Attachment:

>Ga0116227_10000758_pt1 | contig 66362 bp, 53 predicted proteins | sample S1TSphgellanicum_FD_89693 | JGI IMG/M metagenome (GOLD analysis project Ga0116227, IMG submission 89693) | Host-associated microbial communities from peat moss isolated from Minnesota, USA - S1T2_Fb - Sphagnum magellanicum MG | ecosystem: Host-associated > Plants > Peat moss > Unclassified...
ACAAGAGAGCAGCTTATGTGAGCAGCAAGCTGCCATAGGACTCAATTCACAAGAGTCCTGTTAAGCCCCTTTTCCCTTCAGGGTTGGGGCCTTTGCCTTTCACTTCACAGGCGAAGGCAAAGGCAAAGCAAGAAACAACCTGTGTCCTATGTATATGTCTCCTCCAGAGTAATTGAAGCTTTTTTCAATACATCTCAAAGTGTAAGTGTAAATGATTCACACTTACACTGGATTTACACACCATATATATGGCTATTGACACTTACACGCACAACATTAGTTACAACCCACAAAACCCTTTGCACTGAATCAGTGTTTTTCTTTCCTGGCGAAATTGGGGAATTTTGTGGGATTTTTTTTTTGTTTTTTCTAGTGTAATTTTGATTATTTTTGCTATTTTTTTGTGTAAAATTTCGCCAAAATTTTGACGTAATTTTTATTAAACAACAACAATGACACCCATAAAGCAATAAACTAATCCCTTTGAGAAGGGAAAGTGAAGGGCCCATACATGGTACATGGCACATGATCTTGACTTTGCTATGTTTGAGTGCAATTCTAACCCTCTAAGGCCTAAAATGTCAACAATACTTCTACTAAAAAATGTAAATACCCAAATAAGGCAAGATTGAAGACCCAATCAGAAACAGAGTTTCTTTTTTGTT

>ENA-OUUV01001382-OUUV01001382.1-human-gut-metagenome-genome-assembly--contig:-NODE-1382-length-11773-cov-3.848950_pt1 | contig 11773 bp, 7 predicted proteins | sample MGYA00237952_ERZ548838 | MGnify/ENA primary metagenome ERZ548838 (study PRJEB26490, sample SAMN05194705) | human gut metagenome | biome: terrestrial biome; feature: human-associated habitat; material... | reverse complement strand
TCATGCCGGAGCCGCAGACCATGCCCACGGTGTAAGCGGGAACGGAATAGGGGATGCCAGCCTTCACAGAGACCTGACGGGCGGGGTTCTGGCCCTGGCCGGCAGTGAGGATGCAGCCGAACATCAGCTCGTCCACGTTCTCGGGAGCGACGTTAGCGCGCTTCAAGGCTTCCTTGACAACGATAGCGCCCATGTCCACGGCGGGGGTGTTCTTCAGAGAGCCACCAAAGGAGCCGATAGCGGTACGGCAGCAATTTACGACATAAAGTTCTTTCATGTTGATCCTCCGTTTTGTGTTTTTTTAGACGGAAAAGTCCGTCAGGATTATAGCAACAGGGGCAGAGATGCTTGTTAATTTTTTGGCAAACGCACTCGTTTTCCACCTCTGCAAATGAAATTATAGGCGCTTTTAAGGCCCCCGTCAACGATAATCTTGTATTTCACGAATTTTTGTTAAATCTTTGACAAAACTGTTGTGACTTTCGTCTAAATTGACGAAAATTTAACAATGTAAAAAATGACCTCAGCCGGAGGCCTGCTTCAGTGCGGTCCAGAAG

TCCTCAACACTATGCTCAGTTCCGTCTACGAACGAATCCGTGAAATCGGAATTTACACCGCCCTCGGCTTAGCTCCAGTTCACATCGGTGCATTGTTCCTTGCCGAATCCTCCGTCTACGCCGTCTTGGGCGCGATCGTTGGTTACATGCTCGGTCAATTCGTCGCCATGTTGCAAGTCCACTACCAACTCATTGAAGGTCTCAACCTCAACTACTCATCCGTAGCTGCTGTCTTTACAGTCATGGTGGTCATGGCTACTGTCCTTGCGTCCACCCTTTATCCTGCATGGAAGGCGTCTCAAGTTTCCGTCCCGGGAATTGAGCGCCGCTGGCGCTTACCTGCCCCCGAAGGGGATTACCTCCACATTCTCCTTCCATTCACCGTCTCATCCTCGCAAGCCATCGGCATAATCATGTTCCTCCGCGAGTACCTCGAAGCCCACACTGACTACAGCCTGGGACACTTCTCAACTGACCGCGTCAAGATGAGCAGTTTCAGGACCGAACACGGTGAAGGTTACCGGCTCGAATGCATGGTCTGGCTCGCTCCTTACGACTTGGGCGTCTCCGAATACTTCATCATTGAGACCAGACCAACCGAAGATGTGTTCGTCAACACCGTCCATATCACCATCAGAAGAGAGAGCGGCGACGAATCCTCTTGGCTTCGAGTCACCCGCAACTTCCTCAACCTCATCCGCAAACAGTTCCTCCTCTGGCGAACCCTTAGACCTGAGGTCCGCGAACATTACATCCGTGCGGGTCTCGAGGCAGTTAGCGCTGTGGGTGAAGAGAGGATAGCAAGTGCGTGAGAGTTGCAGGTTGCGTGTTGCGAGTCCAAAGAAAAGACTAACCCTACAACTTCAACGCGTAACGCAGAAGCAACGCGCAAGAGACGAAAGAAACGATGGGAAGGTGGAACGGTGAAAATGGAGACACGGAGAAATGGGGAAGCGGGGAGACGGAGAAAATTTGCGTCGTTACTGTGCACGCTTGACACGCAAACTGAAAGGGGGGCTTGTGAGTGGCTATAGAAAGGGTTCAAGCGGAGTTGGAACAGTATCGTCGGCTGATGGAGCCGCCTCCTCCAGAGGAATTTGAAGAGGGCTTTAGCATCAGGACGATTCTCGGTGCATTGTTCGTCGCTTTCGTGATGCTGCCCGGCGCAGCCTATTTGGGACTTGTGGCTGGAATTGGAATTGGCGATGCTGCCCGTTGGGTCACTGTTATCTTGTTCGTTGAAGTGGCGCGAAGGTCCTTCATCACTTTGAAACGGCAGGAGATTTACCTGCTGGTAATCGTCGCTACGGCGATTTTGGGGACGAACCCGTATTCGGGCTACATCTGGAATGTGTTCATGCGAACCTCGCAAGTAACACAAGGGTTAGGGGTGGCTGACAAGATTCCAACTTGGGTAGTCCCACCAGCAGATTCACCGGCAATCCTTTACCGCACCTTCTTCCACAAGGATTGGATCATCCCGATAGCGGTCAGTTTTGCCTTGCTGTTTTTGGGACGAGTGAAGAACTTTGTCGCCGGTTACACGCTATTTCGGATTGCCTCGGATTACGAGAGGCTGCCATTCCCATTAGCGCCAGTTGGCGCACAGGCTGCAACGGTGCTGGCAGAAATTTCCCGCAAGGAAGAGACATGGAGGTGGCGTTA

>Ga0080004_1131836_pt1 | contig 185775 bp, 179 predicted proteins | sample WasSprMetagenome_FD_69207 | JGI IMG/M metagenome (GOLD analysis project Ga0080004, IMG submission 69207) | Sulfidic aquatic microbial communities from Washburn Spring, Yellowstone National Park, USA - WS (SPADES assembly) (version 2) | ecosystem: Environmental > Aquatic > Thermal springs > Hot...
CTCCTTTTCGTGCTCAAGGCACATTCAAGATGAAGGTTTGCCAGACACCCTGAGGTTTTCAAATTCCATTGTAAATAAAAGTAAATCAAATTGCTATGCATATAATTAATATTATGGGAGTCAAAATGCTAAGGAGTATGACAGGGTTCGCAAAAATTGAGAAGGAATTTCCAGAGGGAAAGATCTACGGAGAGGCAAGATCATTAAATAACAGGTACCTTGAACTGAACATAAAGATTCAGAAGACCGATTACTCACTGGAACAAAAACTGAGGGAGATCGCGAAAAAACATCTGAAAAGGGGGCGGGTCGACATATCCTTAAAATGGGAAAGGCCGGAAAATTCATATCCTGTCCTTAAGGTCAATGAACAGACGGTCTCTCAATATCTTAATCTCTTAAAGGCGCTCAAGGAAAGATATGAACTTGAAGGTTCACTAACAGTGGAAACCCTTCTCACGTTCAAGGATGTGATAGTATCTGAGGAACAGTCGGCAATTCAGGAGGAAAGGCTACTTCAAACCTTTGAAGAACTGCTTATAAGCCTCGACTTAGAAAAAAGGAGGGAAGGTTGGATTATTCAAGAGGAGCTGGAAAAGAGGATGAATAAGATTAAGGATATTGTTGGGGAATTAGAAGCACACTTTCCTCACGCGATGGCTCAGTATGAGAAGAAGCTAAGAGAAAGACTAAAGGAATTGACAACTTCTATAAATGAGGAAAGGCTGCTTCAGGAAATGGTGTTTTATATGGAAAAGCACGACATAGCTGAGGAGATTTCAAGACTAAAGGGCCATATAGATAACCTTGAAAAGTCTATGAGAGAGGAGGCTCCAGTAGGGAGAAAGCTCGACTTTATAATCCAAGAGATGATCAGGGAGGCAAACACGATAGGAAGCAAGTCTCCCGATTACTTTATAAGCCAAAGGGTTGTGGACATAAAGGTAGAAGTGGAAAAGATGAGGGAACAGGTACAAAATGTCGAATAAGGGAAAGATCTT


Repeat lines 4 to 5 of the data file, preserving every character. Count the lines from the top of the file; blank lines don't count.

TCATGCCGGAGCCGCAGACCATGCCCACGGTGTAAGCGGGAACGGAATAGGGGATGCCAGCCTTCACAGAGACCTGACGGGCGGGGTTCTGGCCCTGGCCGGCAGTGAGGATGCAGCCGAACATCAGCTCGTCCACGTTCTCGGGAGCGACGTTAGCGCGCTTCAAGGCTTCCTTGACAACGATAGCGCCCATGTCCACGGCGGGGGTGTTCTTCAGAGAGCCACCAAAGGAGCCGATAGCGGTACGGCAGCAATTTACGACATAAAGTTCTTTCATGTTGATCCTCCGTTTTGTGTTTTTTTAGACGGAAAAGTCCGTCAGGATTATAGCAACAGGGGCAGAGATGCTTGTTAATTTTTTGGCAAACGCACTCGTTTTCCACCTCTGCAAATGAAATTATAGGCGCTTTTAAGGCCCCCGTCAACGATAATCTTGTATTTCACGAATTTTTGTTAAATCTTTGACAAAACTGTTGTGACTTTCGTCTAAATTGACGAAAATTTAACAATGTAAAAAATGACCTCAGCCGGAGGCCTGCTTCAGTGCGGTCCAGAAG

TCCTCAACACTATGCTCAGTTCCGTCTACGAACGAATCCGTGAAATCGGAATTTACACCGCCCTCGGCTTAGCTCCAGTTCACATCGGTGCATTGTTCCTTGCCGAATCCTCCGTCTACGCCGTCTTGGGCGCGATCGTTGGTTACATGCTCGGTCAATTCGTCGCCATGTTGCAAGTCCACTACCAACTCATTGAAGGTCTCAACCTCAACTACTCATCCGTAGCTGCTGTCTTTACAGTCATGGTGGTCATGGCTACTGTCCTTGCGTCCACCCTTTATCCTGCATGGAAGGCGTCTCAAGTTTCCGTCCCGGGAATTGAGCGCCGCTGGCGCTTACCTGCCCCCGAAGGGGATTACCTCCACATTCTCCTTCCATTCACCGTCTCATCCTCGCAAGCCATCGGCATAATCATGTTCCTCCGCGAGTACCTCGAAGCCCACACTGACTACAGCCTGGGACACTTCTCAACTGACCGCGTCAAGATGAGCAGTTTCAGGACCGAACACGGTGAAGGTTACCGGCTCGAATGCATGGTCTGGCTCGCTCCTTACGACTTGGGCGTCTCCGAATACTTCATCATTGAGACCAGACCAACCGAAGATGTGTTCGTCAACACCGTCCATATCACCATCAGAAGAGAGAGCGGCGACGAATCCTCTTGGCTTCGAGTCACCCGCAACTTCCTCAACCTCATCCGCAAACAGTTCCTCCTCTGGCGAACCCTTAGACCTGAGGTCCGCGAACATTACATCCGTGCGGGTCTCGAGGCAGTTAGCGCTGTGGGTGAAGAGAGGATAGCAAGTGCGTGAGAGTTGCAGGTTGCGTGTTGCGAGTCCAAAGAAAAGACTAACCCTACAACTTCAACGCGTAACGCAGAAGCAACGCGCAAGAGACGAAAGAAACGATGGGAAGGTGGAACGGTGAAAATGGAGACACGGAGAAATGGGGAAGCGGGGAGACGGAGAAAATTTGCGTCGTTACTGTGCACGCTTGACACGCAAACTGAAAGGGGGGCTTGTGAGTGGCTATAGAAAGGGTTCAAGCGGAGTTGGAACAGTATCGTCGGCTGATGGAGCCGCCTCCTCCAGAGGAATTTGAAGAGGGCTTTAGCATCAGGACGATTCTCGGTGCATTGTTCGTCGCTTTCGTGATGCTGCCCGGCGCAGCCTATTTGGGACTTGTGGCTGGAATTGGAATTGGCGATGCTGCCCGTTGGGTCACTGTTATCTTGTTCGTTGAAGTGGCGCGAAGGTCCTTCATCACTTTGAAACGGCAGGAGATTTACCTGCTGGTAATCGTCGCTACGGCGATTTTGGGGACGAACCCGTATTCGGGCTACATCTGGAATGTGTTCATGCGAACCTCGCAAGTAACACAAGGGTTAGGGGTGGCTGACAAGATTCCAACTTGGGTAGTCCCACCAGCAGATTCACCGGCAATCCTTTACCGCACCTTCTTCCACAAGGATTGGATCATCCCGATAGCGGTCAGTTTTGCCTTGCTGTTTTTGGGACGAGTGAAGAACTTTGTCGCCGGTTACACGCTATTTCGGATTGCCTCGGATTACGAGAGGCTGCCATTCCCATTAGCGCCAGTTGGCGCACAGGCTGCAACGGTGCTGGCAGAAATTTCCCGCAAGGAAGAGACATGGAGGTGGCGTTA